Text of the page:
What makes a growth share undervalued? That can be hard to decide, as they’re often accompanied by high P/E multiples — but when we’re looking at impressive earnings expectations, that can still be cheap.
Look at Cambian Group (LSE: CMBN), which describes itself as “one of the largest providers of specialist behavioural health services for children in the UK“.
The shares haves been erratic over the past few years, but that’s not surprising as we’ve been seeing growing pre-tax losses for four years in a row now. But the company has decided to sell off its non-core adult services division and focus on its key children’s services, and that strategy looks like it’s paying off.
Pre-tax profit this year is forecast to come in at £15.9m, rising to £18.8m for next year, with earnings per share predicted at 5.8p and 7.4p for the two years respectively.
Cash to come
The balance sheet is stronger after the adult services disposal raised £379m in cash, which enabled the settlement of all bank debt. At the end of 2016, net cash stood at £116m, and Cambian announced its intention to return £50m in excess capital to shareholders.
That’s going to be in the form of a special dividend, and while there’s been no ordinary dividend for a few years, at full-year results time we heard that the company “intends to resume its progressive dividend policy this year and expects to pay an interim dividend for the first six months.“
The 171p shares are now on a forward P/E of 25, dropping to 22 for 2018, but with PEG multiples of 0.2 and 0.8, and looking at Cambian’s impressive turnaround, I think that’s cheap.
Share price dip
The RPC Group (LSE: RPC) share price has been falling back this year, from a peak of around 1,075p to today’s 766p — but that still represents a very nice 178% gain over the past five years.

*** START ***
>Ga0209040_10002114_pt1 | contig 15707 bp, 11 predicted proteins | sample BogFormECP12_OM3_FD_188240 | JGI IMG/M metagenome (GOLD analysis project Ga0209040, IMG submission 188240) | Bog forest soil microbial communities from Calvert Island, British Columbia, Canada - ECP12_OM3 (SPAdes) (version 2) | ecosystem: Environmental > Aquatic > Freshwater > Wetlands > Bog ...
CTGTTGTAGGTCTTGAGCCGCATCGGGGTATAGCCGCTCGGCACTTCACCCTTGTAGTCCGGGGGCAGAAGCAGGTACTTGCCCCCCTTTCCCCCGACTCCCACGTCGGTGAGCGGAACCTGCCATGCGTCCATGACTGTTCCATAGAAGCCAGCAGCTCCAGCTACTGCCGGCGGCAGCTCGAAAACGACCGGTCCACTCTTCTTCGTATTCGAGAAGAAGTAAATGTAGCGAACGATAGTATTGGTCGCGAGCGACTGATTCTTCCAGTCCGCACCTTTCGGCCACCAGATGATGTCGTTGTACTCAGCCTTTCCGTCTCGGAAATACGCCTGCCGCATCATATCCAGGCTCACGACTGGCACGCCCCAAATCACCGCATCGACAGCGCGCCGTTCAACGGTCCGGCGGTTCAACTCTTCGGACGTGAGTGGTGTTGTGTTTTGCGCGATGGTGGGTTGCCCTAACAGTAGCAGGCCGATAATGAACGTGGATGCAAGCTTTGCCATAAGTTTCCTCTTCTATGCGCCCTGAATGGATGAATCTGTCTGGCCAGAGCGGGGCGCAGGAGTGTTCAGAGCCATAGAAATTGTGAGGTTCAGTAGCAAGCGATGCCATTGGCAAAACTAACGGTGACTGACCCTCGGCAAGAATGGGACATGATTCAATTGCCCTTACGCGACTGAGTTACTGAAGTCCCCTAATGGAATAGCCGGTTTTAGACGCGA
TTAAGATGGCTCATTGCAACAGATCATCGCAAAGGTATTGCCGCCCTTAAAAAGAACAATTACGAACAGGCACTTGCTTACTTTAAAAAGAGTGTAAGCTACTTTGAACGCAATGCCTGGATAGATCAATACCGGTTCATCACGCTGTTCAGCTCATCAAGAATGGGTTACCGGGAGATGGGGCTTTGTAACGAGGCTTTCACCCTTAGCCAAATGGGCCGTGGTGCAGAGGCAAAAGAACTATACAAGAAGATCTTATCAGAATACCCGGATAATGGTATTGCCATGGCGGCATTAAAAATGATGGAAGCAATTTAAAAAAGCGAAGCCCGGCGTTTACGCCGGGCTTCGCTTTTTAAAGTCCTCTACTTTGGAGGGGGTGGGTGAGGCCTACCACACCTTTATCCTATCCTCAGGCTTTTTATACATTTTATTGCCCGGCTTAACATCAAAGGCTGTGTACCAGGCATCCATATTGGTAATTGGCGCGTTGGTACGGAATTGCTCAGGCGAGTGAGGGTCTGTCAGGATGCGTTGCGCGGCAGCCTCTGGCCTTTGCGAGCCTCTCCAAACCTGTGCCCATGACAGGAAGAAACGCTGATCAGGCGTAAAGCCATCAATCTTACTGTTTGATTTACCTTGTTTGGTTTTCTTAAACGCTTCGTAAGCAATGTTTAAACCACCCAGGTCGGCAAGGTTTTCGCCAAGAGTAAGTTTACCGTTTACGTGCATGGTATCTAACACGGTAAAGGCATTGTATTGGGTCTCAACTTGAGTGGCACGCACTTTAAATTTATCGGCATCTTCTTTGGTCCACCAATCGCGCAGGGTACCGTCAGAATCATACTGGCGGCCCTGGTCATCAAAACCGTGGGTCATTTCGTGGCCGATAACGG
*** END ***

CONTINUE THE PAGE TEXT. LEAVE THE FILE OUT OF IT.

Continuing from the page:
The manufacturer of plastic packaging and containers has grown its EPS from 34.4p in 2013 to an impressive 62.2p last year, and with rises of 10% and 8% forecast for the years to March 2018 and 2019 respectively, we should see that grow to around 74p — and that’s a tempting growth prospect.
Surprisingly, RPC shares are on undemanding forward P/E ratios, of just 11 for the current year and dropping to 10.2 next — and that’s with above average dividend yields of 3.4% and 3.8% pencilled-in.
There is some significant debt on the books, amounting to £1,049m at the last year-end — though the company did describe its balance sheet as strong, after a year in which it raised new equity to cover two acquisitions. Debt stood at 1.8 times EBIDTA for the prior year, and the firm reckoned it had total finance facilities of £2,245m available at 31 March.
I’d like to see debt reduced (simply because it can place a company at risk in the event of any downturn in business), but that level seems fine from a liquidity standpoint and I don’t see any immediate problem.
The firm’s acquisitions, which include including British Polythene Industries and Global Closure Systems, appear to be integrating well, and the global future for the plastics business is surely strong.
With last year’s results looking good and analysts buoyant over RPC’s future, I see the price fall since January as providing a nice buying opportunity.
Big money from growth shares
Growth shares like these can be very profitable, and the tempting pick uncovered in our Top Growth Share From The Motley Fool report has been raking in the cash for years.
The past five years have brought in double-digit annual earnings growth, and the City's experts are predicting two more years of solid growth ahead of us. On top of that, a progressive dividend policy adds an extra attraction to the mix.
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Alan Oscroft has no position in any shares mentioned. The Motley Fool UK has recommended RPC Group. Views expressed on the companies mentioned in this article are those of the writer and therefore may differ from the official recommendations we make in our subscription services such as Share Advisor, Hidden Winners and Pro. Here at The Motley Fool we believe that considering a diverse range of insights makes us better investors.